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Central Gulf Coast Could Be Target for Hurricane This Season

Expert: Higher chance of a hurricane making landfall based on historical comparisons.

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A local hurricane expert agrees with a government prediction of less big storm activity this season, but thinks parts of the Gulf Coast might actually be in for a slightly higher threat.

NOAA’s Climate Prediction Center expects a near-normal or below normal Atlantic hurricane season, with 8-13 named storms and one to two major hurricanes.

The prediction comes after historically low storm activity last season, with only two hurricanes, both only category one storms that didn’t make landfall.

But Chris Hebert, a hurricane expert with Houston-based Impact Weather, thinks there are some indications, based on historical comparisons, that the central Gulf Coast could be a target.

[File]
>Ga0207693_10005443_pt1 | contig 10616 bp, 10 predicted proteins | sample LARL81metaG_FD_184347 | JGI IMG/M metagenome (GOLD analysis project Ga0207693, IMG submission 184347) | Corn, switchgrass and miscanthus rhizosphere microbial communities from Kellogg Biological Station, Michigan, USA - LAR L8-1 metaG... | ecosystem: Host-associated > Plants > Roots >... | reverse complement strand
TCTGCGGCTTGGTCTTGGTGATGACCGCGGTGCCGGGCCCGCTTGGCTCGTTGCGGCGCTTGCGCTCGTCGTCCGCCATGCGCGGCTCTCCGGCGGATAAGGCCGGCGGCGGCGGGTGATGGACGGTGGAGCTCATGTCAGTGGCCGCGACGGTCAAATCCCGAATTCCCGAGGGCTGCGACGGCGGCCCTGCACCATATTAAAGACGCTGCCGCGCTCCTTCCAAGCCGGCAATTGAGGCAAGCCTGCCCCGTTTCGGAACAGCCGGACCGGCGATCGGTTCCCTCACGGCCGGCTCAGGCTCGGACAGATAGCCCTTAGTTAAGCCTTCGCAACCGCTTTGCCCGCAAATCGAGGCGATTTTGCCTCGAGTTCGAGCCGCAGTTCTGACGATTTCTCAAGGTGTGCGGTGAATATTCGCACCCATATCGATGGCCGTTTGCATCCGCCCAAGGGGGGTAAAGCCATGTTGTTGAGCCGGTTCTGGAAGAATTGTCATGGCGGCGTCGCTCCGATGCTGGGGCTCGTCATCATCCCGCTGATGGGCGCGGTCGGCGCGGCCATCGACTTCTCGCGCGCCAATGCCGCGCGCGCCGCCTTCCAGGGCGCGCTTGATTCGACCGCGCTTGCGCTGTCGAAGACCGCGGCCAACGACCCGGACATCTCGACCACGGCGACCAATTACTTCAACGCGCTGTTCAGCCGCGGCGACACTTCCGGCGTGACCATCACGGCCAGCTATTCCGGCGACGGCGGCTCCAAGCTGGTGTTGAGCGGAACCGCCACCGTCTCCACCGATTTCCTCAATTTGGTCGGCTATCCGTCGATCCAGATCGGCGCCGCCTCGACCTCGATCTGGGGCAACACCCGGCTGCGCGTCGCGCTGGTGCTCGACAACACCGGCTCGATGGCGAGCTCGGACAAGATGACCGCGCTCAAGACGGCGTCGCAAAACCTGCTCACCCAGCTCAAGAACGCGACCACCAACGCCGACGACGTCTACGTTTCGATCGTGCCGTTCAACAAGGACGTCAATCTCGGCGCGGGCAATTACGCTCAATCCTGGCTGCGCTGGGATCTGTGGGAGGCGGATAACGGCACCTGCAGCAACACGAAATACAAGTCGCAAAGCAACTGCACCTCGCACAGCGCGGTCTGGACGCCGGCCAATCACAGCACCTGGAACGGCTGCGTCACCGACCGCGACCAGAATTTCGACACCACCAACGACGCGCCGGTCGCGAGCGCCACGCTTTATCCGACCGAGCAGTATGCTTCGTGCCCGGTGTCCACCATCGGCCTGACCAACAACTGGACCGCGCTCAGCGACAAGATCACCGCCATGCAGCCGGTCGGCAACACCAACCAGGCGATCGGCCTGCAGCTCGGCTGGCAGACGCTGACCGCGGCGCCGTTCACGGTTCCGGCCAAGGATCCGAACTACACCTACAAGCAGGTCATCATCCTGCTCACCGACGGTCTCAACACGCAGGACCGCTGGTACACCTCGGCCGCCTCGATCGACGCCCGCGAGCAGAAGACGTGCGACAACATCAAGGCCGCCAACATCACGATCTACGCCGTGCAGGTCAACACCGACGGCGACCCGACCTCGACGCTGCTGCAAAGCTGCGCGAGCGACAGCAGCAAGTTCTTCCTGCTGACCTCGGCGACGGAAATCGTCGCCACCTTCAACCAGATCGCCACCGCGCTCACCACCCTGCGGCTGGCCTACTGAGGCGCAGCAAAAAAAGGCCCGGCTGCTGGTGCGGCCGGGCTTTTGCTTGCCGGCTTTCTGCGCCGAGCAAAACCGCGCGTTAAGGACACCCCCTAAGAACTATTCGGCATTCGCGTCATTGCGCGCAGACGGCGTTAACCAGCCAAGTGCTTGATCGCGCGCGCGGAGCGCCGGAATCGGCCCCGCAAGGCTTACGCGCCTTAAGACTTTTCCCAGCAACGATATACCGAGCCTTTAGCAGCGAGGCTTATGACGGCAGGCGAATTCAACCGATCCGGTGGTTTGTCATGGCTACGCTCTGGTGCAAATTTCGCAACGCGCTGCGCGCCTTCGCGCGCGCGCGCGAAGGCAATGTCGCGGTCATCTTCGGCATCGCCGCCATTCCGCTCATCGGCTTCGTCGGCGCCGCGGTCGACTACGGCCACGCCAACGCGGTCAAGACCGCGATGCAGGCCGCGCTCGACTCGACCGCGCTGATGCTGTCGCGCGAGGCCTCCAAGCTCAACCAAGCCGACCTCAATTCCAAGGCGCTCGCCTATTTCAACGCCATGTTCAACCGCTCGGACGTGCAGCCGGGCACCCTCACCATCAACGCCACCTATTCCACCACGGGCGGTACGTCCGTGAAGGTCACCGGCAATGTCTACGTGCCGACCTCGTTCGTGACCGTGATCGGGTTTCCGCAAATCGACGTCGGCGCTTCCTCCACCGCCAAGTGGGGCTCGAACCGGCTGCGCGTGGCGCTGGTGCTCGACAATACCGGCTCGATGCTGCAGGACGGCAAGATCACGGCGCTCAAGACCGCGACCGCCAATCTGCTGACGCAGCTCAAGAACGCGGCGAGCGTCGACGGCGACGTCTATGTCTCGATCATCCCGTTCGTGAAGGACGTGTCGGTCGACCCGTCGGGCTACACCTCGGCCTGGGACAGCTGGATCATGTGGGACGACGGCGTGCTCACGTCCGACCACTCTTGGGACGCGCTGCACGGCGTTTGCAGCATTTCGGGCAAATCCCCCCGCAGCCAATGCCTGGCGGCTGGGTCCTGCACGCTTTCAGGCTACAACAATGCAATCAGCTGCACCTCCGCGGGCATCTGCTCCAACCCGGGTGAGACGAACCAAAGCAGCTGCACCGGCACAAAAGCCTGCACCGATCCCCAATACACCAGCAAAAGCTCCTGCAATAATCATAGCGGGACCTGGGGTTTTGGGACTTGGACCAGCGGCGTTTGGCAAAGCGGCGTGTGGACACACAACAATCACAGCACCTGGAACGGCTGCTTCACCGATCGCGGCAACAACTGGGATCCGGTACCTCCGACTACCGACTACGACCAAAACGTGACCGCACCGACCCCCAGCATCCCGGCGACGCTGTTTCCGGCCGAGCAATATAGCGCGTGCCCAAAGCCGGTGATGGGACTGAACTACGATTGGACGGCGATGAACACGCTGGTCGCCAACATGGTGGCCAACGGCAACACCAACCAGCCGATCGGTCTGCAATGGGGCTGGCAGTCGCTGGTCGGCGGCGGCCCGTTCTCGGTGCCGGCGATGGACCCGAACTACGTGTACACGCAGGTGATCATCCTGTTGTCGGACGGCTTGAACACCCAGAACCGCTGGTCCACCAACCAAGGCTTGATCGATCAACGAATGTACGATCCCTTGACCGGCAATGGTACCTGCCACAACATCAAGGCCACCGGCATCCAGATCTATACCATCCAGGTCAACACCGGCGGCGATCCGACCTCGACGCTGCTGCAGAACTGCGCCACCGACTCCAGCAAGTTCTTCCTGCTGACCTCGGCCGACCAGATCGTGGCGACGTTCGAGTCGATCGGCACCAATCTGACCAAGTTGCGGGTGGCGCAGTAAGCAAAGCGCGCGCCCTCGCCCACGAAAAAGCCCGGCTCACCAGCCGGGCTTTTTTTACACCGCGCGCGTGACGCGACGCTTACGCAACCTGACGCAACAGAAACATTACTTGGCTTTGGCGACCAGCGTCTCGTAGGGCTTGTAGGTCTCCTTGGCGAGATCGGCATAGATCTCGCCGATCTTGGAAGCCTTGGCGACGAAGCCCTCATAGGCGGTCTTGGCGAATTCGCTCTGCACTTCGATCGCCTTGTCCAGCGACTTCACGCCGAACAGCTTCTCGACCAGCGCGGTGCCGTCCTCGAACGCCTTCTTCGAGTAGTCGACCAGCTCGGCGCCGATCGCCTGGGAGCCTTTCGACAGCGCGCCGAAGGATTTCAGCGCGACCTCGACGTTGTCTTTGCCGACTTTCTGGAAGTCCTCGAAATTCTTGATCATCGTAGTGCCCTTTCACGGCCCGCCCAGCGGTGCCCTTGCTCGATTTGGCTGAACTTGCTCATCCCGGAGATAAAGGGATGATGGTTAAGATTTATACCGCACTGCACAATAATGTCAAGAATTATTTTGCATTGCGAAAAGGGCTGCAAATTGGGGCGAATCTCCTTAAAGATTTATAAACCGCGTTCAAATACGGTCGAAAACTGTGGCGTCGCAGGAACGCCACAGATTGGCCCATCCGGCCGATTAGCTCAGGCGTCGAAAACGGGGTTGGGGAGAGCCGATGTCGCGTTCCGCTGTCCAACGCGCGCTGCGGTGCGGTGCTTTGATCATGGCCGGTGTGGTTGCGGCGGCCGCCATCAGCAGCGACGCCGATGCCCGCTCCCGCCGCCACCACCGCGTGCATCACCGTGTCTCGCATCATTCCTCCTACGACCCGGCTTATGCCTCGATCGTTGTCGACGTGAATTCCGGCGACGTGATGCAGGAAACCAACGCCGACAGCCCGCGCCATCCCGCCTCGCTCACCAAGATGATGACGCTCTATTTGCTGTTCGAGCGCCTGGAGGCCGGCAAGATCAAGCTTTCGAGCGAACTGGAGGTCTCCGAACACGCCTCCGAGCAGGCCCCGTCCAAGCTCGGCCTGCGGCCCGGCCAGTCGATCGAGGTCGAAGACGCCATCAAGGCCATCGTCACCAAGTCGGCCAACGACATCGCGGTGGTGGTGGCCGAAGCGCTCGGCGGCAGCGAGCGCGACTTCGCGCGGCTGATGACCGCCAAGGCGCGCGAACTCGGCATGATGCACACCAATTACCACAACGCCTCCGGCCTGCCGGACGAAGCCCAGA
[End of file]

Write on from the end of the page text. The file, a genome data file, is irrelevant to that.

“When we look back into the past to see what’s similar to what we’re seeing right now, we see years like 1957, in which category 4 Audrey formed quickly in the Gulf and struck southwest Louisiana as a category 3 hurricane in June,” Hebert said. “In 1965, Betsy crossed southern Florida and slammed into southeast Louisiana, flooding New Orleans.” 

Hebert agrees with NOAA’s assessment that we’ll likely see fewer overall storms. But, he says the storms might have potential to make landfall will likely be concentrated in a couple of specific areas.

“Typically in El Nino years, the activity that does affect the United States is not toward the Carolinas, but centered toward the
central Gulf Coast, maybe Louisiana to the Florida Panhandle area,” he said. “That might be a place to look as the only area that might be close to a normal threat level.”

Hurricane season begins June 1. The last hurricane to affect the Houston area was Ike back in 2008.

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